Being an expat is fun. Being an outsider is tough.
It’s been ages since my last post. I lived in Europe for a few years, and returned several years ago to the same town in Korea, where I’m now raising a mixed-culture family. Now that we’ve got that out of the way… Let’s get down to brass tacks: cultural barriers, making friends (?) and “being foreign” in Korea. At the beach this weekend, I took a picture of the barbed wire fencing, which stretches its way along most of the country’s coastline — a big fence to keep some people out and make others feel safe while keeping them penned in together. It seemed like an apt metaphor for cultural barriers.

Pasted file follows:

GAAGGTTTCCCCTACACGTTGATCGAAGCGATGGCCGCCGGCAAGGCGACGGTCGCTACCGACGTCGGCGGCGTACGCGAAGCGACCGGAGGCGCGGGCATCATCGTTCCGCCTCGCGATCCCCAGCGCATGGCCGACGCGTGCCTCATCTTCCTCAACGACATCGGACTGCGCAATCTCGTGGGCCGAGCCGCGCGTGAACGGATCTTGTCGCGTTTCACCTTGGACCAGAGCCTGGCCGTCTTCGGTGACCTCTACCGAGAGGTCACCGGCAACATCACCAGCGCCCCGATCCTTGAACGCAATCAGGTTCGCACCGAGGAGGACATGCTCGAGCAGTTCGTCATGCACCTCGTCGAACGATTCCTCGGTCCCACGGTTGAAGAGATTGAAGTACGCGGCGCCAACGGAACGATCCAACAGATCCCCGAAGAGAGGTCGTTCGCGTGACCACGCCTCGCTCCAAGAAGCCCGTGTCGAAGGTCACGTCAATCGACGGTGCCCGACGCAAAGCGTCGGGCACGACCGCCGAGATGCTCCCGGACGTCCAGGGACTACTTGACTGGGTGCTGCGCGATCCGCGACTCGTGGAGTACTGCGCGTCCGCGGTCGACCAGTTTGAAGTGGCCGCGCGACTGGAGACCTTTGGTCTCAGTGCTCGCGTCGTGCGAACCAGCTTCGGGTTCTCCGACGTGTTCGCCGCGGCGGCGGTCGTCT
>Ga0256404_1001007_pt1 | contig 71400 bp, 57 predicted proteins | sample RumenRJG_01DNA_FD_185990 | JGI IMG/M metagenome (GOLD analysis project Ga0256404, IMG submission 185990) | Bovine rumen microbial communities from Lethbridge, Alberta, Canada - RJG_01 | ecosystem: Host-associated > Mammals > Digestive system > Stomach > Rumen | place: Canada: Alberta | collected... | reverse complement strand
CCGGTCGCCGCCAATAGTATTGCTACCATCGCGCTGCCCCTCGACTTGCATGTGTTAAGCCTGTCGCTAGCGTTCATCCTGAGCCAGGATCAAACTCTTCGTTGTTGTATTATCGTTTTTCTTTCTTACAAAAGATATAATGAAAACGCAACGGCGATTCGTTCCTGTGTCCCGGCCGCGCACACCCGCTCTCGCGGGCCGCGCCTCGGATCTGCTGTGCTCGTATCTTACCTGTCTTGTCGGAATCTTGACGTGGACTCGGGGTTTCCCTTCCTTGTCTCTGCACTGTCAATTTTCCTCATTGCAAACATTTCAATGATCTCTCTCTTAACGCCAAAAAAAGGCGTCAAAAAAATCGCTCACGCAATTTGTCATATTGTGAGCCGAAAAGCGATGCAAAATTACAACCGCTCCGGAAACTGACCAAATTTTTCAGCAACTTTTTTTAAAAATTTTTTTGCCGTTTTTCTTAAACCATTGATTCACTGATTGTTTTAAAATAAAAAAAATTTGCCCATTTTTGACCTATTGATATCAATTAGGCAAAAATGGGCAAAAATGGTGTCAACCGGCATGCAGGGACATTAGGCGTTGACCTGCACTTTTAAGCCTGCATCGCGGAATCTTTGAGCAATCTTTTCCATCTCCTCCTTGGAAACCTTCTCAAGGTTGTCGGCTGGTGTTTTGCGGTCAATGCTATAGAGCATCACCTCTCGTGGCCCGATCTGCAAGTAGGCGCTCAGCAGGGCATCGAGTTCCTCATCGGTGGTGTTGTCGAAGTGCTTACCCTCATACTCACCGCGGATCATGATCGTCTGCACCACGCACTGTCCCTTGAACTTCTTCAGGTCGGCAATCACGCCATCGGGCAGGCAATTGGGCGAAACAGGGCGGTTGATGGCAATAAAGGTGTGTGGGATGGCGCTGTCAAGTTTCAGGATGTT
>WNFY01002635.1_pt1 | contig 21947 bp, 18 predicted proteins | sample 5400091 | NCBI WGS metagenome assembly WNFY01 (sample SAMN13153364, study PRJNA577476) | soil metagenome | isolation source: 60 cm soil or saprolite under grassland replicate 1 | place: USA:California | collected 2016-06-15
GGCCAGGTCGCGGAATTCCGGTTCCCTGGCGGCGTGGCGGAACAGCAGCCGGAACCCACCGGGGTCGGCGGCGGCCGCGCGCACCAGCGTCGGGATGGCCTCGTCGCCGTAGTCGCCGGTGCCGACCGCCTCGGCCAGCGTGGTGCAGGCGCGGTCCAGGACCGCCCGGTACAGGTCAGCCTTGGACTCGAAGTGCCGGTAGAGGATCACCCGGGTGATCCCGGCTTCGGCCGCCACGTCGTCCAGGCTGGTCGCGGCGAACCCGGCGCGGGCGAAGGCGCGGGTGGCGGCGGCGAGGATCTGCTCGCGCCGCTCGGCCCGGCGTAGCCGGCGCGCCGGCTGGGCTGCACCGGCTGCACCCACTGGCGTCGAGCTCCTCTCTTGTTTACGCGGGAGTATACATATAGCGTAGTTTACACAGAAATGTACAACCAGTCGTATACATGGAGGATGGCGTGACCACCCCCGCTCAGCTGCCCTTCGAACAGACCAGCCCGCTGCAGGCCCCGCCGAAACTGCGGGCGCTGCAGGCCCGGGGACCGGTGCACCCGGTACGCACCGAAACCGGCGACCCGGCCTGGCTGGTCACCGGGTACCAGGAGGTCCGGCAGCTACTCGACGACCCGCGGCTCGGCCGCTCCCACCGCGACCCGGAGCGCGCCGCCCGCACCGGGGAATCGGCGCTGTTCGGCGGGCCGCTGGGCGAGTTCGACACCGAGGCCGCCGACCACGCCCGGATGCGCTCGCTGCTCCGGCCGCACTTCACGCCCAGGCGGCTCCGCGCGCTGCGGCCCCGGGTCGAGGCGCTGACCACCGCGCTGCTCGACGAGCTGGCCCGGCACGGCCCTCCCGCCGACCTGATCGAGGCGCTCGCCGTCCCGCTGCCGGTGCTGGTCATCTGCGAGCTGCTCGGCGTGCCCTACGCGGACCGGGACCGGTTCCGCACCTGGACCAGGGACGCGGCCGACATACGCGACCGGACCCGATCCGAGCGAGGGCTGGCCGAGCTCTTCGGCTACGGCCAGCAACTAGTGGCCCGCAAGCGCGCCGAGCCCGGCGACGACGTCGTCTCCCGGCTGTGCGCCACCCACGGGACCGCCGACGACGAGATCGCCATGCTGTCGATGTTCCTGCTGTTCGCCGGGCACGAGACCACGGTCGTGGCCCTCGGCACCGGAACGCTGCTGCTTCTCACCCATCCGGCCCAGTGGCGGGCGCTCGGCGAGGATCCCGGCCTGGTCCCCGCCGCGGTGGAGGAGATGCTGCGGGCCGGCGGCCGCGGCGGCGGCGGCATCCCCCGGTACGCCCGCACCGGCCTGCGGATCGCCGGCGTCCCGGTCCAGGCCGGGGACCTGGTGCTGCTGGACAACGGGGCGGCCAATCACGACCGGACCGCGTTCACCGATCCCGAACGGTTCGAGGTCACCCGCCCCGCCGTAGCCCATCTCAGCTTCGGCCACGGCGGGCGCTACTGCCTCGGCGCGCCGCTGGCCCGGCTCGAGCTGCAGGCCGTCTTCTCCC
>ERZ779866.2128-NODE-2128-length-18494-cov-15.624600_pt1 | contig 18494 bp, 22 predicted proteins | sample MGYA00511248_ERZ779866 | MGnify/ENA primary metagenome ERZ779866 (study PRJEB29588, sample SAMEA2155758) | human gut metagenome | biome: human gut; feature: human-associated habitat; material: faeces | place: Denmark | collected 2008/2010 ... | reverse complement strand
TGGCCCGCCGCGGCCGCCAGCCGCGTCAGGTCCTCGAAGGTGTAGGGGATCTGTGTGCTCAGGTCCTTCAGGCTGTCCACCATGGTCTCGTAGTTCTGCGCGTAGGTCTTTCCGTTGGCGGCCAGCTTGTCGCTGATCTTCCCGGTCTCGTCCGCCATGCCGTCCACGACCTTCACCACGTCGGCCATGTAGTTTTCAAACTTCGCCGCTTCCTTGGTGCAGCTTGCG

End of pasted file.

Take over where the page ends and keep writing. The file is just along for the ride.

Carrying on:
Exactly a decade ago, I read that expats living in Korea will always be viewed as foreigners. As soon as I read it, I wished I hadn’t. I didn’t want it to color my experience in Korea. But many years into living in Korea, I can’t deny its truth. I know two women who have lived here for decades, speak fluent local dialect, married Korean men and have Korean passports. I attended a speech some years back given by one of the women on notable female figures in Korean history. A couple members of the local press approached nervously, not knowing that she was the keynote speaker, and asked her politely what brought her as a foreigner to the event. Despite actually being Korean, she will always be a foreigner.